Literary Devices: Teaching Social Contract Theory with A Short Story

Research output: Contribution to journalArticlepeer-review

Abstract

Teaching the social contract tradition to students can be frustrating. Works by Hobbes, Locke, and Rousseau may seem arcane, abstract, or irrelevant to students. Yet, it is important for students to think about what processes or mechanisms would make consent and dissent legitimate. To address this problem, this paper explains how to use a short story, “The Ones Who Walk Away from Omelas,” to examine the procedures of obtaining consent and of engaging in dissent. This paper includes: a plot summary, two paths for integrating “Omelas” into syllabi, and a number of practical tools to use in the classroom, including discussion questions, learning objectives, and a classroom activity. After reading it, you should be able to decide if “Omelas” would be a good addition to your syllabus and, if so, how to use it in your classroom.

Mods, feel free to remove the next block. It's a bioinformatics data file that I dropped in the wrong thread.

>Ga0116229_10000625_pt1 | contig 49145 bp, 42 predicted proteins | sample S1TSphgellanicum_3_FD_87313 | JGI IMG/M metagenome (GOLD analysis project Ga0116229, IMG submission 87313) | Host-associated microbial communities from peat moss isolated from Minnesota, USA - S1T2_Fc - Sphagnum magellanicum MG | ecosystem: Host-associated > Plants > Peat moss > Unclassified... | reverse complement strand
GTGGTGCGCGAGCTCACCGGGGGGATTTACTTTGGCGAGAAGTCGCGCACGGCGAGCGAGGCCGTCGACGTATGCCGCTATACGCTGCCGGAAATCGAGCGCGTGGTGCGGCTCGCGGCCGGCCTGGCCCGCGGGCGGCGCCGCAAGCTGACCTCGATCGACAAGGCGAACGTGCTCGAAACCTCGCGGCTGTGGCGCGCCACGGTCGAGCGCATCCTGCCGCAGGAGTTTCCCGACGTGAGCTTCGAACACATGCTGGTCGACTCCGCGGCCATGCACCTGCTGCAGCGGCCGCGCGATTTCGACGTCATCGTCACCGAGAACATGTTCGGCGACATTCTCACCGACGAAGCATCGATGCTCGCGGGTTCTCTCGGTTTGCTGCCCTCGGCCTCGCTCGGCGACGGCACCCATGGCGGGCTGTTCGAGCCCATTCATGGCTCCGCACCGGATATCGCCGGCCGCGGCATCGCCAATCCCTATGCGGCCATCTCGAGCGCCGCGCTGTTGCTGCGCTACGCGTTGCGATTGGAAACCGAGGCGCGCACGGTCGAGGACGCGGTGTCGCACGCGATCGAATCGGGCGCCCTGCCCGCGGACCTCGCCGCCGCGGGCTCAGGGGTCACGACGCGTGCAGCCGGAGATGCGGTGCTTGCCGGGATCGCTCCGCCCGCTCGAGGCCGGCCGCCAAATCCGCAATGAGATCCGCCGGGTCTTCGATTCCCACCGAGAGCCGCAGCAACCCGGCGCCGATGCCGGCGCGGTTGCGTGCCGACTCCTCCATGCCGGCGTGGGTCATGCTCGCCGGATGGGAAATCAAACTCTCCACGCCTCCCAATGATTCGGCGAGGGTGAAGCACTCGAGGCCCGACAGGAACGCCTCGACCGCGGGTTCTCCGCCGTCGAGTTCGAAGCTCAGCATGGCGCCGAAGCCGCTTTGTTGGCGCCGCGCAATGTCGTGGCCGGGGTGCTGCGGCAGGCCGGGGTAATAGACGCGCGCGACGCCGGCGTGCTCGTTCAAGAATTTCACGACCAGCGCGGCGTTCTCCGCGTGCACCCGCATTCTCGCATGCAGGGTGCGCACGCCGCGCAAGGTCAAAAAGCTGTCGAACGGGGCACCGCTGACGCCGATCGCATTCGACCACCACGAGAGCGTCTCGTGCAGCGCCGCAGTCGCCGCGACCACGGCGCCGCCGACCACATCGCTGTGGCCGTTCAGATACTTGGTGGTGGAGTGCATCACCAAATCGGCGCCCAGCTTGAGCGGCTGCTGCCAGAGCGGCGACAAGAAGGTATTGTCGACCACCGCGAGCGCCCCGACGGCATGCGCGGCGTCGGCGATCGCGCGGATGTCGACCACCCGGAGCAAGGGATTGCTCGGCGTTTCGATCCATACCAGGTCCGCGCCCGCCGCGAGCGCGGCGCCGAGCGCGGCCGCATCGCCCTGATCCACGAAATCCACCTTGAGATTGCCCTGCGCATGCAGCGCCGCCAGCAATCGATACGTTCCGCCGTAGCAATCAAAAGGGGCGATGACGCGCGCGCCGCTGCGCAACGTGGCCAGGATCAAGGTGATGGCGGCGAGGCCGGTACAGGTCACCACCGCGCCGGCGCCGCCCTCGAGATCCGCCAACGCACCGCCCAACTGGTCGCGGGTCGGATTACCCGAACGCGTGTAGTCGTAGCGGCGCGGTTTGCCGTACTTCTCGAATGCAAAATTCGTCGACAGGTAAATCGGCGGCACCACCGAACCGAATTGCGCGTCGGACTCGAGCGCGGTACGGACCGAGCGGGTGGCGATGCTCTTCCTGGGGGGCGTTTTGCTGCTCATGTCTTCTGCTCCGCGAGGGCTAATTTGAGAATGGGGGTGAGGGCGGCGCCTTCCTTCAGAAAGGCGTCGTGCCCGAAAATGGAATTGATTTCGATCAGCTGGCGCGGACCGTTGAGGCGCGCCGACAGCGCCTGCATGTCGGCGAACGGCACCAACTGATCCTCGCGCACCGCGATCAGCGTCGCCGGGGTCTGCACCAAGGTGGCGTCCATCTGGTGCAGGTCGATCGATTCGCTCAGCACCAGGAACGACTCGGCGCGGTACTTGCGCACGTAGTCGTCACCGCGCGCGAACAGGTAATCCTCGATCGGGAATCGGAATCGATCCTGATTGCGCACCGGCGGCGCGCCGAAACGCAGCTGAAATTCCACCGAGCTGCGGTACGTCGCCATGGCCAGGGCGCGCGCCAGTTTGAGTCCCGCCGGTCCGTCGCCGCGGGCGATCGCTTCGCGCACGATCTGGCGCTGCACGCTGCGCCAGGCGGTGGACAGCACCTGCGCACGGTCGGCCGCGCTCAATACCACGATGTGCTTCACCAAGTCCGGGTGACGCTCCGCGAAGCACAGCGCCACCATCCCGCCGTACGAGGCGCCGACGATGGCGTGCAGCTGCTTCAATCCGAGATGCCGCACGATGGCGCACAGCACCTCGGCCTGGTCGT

Original languageEnglish (US)
JournalJournal of Political Science Education
DOIs
StateAccepted/In press - 2021
Externally publishedYes

Keywords

  • Active learning
  • Citizenship
  • critical thinking
  • undergraduate education

ASJC Scopus subject areas

  • Education
  • Sociology and Political Science

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